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Birding and Wildlife Viewing



Woodpecker Ridge Nature Center


The Woodpecker Ridge Nature Center offers birders and nature enthusiasts numerous opportunities for wildlife watching. Features of interest to most visitors include a hawk-watch platform, feeding stations for songbirds and hummingbirds, and butterfly gardens. Trails meander from butterfly gardens through hardwood forests, spruce and cedar stands, open fields, and pond habitats. Buddleia, echinacea, and other blooming flowers in the gardens attract large numbers of butterflies such as pearl crescent, monarch, meadow and great spangled fritillaries, eastern tiger swallowtail, sphinx moth, and various skippers. Ruby-throated hummingbirds are found within these gardens, as well as at the various nectar feeders interspersed throughout this part of the complex. The woodlands and brushy areas hold year-round treasures such as pileated woodpecker, hairy woodpecker, great horned owl, song sparrow, red-tailed hawks and white-breasted nuthatch. Nesting residents include wood thrush, orioles, yellow-breasted chat, red-eyed vireo, white-eyed vireo, and scarlet tanager. Two ponds are easily accessible by trails. As its name suggests, the wood duck pond is home to nesting wood duck. The cattail pond is visited by red-winged blackbird, green heron and safely guarded by common yellowthroat. More open areas attract eastern bluebird, eastern kingbird, and American goldfinch. An occasional raptor, such as Cooper's hawk and American kestrel may be hunting these fields. In fall, the hawk-watch platform is a good spot for viewing migrant broad-winged hawks.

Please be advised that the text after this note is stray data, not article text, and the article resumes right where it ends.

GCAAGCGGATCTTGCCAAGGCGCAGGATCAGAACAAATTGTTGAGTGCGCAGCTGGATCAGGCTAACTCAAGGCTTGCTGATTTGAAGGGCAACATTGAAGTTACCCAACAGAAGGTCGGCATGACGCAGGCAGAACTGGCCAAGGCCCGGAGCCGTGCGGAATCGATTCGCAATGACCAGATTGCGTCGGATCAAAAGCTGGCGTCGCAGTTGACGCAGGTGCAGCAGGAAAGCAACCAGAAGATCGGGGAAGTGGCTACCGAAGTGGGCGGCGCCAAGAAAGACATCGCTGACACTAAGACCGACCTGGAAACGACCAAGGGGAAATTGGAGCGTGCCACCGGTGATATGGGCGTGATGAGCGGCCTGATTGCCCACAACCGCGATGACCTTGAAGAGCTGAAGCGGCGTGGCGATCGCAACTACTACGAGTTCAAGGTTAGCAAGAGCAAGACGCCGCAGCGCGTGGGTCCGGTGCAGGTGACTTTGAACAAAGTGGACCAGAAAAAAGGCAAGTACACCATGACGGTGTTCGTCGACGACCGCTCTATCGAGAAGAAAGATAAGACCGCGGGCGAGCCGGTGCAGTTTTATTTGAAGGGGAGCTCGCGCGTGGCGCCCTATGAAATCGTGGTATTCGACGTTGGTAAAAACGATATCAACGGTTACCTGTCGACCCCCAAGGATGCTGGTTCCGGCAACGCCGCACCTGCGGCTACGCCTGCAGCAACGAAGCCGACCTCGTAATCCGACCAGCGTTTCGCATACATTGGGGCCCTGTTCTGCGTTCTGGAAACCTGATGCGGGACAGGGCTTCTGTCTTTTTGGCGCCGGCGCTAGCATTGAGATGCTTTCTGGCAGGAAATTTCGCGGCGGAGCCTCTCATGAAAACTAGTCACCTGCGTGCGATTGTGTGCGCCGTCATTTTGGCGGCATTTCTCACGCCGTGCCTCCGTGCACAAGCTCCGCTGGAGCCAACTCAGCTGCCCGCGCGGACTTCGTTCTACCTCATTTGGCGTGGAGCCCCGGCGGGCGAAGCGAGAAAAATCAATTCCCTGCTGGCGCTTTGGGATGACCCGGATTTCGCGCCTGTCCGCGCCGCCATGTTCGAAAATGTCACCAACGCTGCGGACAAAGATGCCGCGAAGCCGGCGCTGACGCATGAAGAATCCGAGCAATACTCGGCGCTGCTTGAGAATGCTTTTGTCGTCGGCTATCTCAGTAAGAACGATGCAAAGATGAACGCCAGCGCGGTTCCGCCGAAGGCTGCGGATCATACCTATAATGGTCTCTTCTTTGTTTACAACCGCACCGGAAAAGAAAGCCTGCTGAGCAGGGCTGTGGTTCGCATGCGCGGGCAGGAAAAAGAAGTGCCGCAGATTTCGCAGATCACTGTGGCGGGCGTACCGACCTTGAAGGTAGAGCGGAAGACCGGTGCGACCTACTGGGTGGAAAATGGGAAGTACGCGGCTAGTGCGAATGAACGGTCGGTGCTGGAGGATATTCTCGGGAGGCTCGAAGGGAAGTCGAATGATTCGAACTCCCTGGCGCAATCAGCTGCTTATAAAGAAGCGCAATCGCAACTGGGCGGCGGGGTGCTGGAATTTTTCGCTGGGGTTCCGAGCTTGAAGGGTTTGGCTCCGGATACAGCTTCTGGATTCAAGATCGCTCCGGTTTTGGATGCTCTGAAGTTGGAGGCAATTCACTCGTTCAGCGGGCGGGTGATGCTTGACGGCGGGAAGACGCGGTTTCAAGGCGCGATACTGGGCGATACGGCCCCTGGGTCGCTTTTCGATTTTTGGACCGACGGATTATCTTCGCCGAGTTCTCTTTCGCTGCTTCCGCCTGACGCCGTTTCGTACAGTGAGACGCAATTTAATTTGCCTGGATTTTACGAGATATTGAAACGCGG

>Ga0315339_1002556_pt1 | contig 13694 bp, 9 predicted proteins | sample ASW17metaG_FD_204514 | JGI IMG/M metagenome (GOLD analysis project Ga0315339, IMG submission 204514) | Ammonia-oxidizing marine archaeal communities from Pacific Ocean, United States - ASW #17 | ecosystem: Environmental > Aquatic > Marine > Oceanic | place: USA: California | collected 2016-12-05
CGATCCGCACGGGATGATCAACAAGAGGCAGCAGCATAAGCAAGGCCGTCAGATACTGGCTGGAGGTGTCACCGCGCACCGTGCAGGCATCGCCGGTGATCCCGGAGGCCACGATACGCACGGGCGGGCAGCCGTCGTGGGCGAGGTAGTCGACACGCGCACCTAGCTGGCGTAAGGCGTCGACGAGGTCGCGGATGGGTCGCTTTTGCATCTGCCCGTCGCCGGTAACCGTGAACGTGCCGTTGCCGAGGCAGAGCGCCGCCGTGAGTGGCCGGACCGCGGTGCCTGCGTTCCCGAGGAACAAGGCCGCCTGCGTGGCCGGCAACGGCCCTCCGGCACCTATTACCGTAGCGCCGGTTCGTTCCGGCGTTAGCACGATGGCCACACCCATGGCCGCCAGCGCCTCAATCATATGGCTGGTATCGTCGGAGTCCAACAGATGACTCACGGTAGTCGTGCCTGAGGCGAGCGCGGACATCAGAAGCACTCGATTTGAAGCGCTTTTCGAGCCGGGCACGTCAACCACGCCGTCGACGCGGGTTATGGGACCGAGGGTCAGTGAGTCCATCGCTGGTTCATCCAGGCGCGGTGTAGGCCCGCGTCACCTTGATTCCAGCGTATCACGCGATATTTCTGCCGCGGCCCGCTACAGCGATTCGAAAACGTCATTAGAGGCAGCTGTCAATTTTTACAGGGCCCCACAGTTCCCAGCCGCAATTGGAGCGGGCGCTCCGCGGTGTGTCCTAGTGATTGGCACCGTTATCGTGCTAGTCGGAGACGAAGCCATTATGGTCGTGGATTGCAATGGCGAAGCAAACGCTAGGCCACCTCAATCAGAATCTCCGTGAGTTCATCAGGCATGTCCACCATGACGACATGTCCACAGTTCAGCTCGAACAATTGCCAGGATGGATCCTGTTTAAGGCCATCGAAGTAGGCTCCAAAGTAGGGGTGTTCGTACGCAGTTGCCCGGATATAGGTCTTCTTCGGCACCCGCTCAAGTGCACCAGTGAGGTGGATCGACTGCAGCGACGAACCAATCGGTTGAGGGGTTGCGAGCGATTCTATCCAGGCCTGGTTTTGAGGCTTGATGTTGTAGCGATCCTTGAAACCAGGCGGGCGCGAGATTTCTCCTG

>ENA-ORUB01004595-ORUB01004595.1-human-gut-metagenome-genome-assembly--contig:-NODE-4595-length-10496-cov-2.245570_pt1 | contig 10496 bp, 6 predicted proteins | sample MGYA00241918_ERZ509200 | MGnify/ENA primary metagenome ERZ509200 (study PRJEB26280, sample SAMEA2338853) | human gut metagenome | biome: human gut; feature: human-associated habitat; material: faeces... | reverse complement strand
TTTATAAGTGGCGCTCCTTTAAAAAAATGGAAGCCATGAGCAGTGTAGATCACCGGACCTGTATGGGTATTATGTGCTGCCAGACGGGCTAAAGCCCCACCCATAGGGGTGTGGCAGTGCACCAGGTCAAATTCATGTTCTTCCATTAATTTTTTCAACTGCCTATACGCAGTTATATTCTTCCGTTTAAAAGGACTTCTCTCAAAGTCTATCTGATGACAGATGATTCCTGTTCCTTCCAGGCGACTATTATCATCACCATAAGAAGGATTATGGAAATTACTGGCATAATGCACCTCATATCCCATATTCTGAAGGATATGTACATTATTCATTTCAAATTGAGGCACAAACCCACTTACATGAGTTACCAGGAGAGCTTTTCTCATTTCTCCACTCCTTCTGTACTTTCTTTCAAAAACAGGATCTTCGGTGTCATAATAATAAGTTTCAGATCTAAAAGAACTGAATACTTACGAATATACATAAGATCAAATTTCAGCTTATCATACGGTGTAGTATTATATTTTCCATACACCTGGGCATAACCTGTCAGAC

Directions: From I-81, take Exit #150. Go 0.1 miles on US 220A South to US 11. Turn left on US 11 North and follow it 2.6 miles to Rt. 651/Stoney Battery Road in Troutville. Turn right and follow 0.9 miles to Woodpecker Ridge Nature Center (#941) on the left.


Address: 941 Stoney Battery Road, Troutville




Craig's Creek Recreation Area at Oriskany